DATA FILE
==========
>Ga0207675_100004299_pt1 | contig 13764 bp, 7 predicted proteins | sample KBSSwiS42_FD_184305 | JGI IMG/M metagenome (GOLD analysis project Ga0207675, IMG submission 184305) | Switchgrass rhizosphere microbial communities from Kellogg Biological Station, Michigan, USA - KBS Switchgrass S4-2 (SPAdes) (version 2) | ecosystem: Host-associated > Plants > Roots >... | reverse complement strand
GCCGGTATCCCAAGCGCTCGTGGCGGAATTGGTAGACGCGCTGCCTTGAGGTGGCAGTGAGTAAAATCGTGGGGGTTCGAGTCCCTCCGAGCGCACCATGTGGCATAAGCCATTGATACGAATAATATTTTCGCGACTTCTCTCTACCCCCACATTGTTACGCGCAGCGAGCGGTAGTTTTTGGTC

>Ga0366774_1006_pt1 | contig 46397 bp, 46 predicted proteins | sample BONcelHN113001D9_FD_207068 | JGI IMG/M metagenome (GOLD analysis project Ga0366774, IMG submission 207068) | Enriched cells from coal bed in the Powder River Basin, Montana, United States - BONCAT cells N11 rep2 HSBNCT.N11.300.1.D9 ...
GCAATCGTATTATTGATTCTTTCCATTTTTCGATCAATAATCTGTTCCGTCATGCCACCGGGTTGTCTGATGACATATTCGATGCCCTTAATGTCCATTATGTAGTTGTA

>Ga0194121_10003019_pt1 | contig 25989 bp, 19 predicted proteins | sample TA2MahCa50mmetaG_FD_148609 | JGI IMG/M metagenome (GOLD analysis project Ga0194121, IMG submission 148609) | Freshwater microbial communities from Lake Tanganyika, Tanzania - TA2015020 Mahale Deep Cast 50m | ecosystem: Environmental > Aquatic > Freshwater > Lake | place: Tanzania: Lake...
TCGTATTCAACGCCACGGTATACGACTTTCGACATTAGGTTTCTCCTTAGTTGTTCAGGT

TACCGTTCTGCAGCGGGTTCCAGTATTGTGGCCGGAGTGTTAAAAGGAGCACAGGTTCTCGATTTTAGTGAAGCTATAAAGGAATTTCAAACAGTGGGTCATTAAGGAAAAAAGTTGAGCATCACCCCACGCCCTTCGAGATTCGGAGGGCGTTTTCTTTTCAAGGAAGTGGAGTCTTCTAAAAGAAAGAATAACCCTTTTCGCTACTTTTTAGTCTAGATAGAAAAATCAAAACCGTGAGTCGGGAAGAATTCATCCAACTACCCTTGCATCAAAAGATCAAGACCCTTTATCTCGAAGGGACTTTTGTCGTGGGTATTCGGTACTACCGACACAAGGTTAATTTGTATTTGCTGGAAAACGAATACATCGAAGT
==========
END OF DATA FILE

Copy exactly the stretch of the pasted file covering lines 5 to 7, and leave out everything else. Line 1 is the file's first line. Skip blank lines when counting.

>Ga0194121_10003019_pt1 | contig 25989 bp, 19 predicted proteins | sample TA2MahCa50mmetaG_FD_148609 | JGI IMG/M metagenome (GOLD analysis project Ga0194121, IMG submission 148609) | Freshwater microbial communities from Lake Tanganyika, Tanzania - TA2015020 Mahale Deep Cast 50m | ecosystem: Environmental > Aquatic > Freshwater > Lake | place: Tanzania: Lake...
TCGTATTCAACGCCACGGTATACGACTTTCGACATTAGGTTTCTCCTTAGTTGTTCAGGT

TACCGTTCTGCAGCGGGTTCCAGTATTGTGGCCGGAGTGTTAAAAGGAGCACAGGTTCTCGATTTTAGTGAAGCTATAAAGGAATTTCAAACAGTGGGTCATTAAGGAAAAAAGTTGAGCATCACCCCACGCCCTTCGAGATTCGGAGGGCGTTTTCTTTTCAAGGAAGTGGAGTCTTCTAAAAGAAAGAATAACCCTTTTCGCTACTTTTTAGTCTAGATAGAAAAATCAAAACCGTGAGTCGGGAAGAATTCATCCAACTACCCTTGCATCAAAAGATCAAGACCCTTTATCTCGAAGGGACTTTTGTCGTGGGTATTCGGTACTACCGACACAAGGTTAATTTGTATTTGCTGGAAAACGAATACATCGAAGT